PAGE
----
Self-Education: The Way Of The Future - Deepstash

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Self-education: how to leverage the end of credentialism - Ness Labs

Self-Education: The Way Of The Future

Self-Education: The Way Of The Future

Self-learning (also known as autodidacticism) is useful for certification (and fine-tuning) of your existing skills, to be able to learn continuously, and for the cultivation of your curiosity.

It’s essential to move out of the comfort zone and dive into the learning zone.

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Neuroeducation
Neuroeducation

Neuroscientists explore the biology behind processes such as the formation of memories, creative processes, etc.

Neuroeducation is a recent discipline that draws together ...

The main applications of neuroeducation
  • Attention. To learn, we need to be able to focus on some aspects while ignoring or excluding others. For example, reading this paragraph while ignoring the noise around you.
  • Memory. Knowing how memory works and how you can make learning more efficient can increase your performance. Science-based techniques include interleaving and chunking.
  • Executive control. Being able to plan, to create a sequence of steps, and to retain important information for short periods. While most happens in the prefrontal cortex, lots of research is needed to understand how executive control works.
  • Social behaviour. Social Neuroscience is aiming to understand how our biology affects our social behaviours.
  • Neurodiversity. Conditions such as ADHD (attention deficit hyperactivity disorder), dyscalculia (difficulty with arithmetical calculations), and dyslexia impact learning. Neuroeducation aims to understand how these conditions best adapt to the learning environment.
Learning: In the classroom and beyond

Learning starts in childhood and continues into adulthood. Some learning happens in our spare time, and a lot in the workplace.

Many of the current applications of neuroeducation in the classroom are usable in the workplace. Since $80 billion is spent every year on corporate training in the United States, we need to ensure training interventions are effective. Neuroeducation could provide an answer, ensuring employees understand how the brain thinks, learn, and make decisions.

Metacognition
Metacognition

Metacognition means “thinking about thinking” or “knowing about knowing.” The word “metacognition” means “above cognition”.

It’s translate into being aware of your own awar...

Components that make up metacognition
  • Metacognitive knowledge: What you know about yourself and others in terms of thinking and learning processes.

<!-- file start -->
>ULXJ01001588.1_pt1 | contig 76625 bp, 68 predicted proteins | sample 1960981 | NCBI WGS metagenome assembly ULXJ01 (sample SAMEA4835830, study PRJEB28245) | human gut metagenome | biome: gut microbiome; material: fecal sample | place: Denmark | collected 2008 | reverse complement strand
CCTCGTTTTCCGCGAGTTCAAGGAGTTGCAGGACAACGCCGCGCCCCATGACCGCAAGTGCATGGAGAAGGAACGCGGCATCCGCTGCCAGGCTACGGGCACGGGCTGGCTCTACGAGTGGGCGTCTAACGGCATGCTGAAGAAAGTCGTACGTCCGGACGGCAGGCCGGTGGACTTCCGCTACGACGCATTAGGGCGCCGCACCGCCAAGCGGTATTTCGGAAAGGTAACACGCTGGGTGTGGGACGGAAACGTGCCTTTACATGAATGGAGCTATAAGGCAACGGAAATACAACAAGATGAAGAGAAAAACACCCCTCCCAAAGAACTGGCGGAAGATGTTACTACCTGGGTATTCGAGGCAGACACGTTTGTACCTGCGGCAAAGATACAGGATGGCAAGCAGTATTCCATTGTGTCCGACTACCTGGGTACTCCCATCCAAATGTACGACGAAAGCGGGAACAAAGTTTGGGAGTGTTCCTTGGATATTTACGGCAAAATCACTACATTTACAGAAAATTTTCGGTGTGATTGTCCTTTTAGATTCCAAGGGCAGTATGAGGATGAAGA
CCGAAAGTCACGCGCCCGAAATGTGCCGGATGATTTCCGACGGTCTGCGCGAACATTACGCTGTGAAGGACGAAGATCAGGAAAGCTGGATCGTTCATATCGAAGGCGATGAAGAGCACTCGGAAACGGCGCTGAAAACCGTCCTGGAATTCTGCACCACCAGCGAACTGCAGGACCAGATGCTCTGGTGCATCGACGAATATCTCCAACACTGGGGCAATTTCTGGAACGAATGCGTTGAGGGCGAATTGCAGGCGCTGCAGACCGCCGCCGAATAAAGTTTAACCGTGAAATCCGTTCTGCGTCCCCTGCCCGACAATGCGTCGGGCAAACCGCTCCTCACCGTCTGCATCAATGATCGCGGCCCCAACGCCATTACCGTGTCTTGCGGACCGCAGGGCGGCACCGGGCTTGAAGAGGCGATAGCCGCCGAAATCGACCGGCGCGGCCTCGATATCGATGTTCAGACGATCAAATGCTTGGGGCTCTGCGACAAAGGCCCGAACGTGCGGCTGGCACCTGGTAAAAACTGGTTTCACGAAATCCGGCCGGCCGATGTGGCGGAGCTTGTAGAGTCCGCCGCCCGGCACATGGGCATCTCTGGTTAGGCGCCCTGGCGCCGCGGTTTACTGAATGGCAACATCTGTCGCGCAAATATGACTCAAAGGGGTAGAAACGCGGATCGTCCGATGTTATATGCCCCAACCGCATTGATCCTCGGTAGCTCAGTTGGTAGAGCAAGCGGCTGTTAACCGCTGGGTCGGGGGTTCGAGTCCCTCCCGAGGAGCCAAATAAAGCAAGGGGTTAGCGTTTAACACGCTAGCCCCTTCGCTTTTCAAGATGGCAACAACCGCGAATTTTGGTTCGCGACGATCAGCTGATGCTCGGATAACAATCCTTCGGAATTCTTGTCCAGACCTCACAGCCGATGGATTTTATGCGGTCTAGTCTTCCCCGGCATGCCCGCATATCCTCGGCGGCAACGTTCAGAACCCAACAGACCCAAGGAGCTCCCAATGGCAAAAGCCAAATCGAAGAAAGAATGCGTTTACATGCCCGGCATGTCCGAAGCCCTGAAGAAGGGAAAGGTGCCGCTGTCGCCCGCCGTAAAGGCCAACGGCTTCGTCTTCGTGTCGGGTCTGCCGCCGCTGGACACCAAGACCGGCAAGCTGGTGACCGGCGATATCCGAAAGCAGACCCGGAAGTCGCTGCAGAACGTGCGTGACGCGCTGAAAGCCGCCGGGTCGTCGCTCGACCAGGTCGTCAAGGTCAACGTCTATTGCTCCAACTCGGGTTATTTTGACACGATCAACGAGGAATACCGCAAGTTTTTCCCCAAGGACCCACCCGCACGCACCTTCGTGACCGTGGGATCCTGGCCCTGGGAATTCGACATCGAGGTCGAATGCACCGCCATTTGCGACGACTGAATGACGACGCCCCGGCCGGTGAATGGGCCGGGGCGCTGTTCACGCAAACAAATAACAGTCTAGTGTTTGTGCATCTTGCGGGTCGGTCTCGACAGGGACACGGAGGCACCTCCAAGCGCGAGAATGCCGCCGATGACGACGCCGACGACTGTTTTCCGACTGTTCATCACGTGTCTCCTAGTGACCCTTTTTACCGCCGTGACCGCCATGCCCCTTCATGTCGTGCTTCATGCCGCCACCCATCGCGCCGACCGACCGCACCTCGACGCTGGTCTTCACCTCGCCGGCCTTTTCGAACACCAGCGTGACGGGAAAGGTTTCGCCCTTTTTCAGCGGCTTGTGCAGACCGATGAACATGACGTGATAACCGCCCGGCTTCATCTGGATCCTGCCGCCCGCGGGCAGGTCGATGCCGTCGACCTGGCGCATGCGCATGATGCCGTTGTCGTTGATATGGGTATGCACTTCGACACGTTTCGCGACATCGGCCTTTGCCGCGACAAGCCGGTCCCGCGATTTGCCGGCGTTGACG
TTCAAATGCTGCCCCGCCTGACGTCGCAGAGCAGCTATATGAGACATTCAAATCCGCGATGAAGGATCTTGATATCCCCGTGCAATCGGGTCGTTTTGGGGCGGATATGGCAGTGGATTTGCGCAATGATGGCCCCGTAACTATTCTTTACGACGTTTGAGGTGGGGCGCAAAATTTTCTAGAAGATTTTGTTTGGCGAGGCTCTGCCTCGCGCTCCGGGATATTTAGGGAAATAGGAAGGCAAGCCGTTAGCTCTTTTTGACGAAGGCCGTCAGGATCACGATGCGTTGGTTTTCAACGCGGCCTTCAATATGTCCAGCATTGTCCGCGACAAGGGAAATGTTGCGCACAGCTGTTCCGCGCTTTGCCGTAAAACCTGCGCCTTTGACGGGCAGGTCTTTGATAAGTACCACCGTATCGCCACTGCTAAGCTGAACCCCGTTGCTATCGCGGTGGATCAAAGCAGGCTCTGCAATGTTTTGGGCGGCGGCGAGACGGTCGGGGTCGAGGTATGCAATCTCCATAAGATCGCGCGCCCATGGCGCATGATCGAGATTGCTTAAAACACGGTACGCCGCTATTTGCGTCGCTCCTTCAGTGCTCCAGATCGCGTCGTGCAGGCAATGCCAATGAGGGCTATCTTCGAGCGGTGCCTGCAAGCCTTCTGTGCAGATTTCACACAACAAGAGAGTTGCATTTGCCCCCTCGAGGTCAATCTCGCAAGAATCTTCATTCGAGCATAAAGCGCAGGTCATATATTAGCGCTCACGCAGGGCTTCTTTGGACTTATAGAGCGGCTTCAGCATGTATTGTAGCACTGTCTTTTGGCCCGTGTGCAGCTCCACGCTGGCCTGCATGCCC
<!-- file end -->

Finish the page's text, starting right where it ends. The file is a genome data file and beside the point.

• Metacognitive regulation: The methods you use to control your learning.
  • Metacognitive experiences: The thoughts and feelings you have during your learning process.
Metacognitive knowledge categories
  • Declarative knowledge: the knowledge you have about your learning style and about what the factors that influence you.
  • Procedural knowledge: what you know about learning in general - strategies you found or that you have already applied.
  • Conditional knowledge: it refers to knowing when and why you should use declarative and procedural knowledge.
Convergent and divergent thinking
Convergent  and divergent thinking
  • Convergent thinking. When we want to solve a problem, we tend to look for useful facts to guide us to the correct answer. This type of thinking works well when the problem i...
Divergent thinking and playfulness

Research found that divergent thinking is linked to playfulness and creativity.

Children who play more tend to display curiosity, persistence, nonconformity, and a willingness to take risks. These are important characteristics for innovative solutions.

Divergent thinking can be practiced
  • Mind mapping helps your brain work by association. Start in the centre and add notes, connecting branches together.
  • Brainstorming. Generate as many ideas as possible.
  • Free writing. Focus on the question and write without stopping for a specified time.
  • Journaling. It helps to clarify your thinking while producing new ideas.
  • Art. Doodling, painting, creating graphs and illustrations will help you think outside the box.
  • Role playing. Putting yourself in the shoes of a different character is a good way to practice divergent thinking.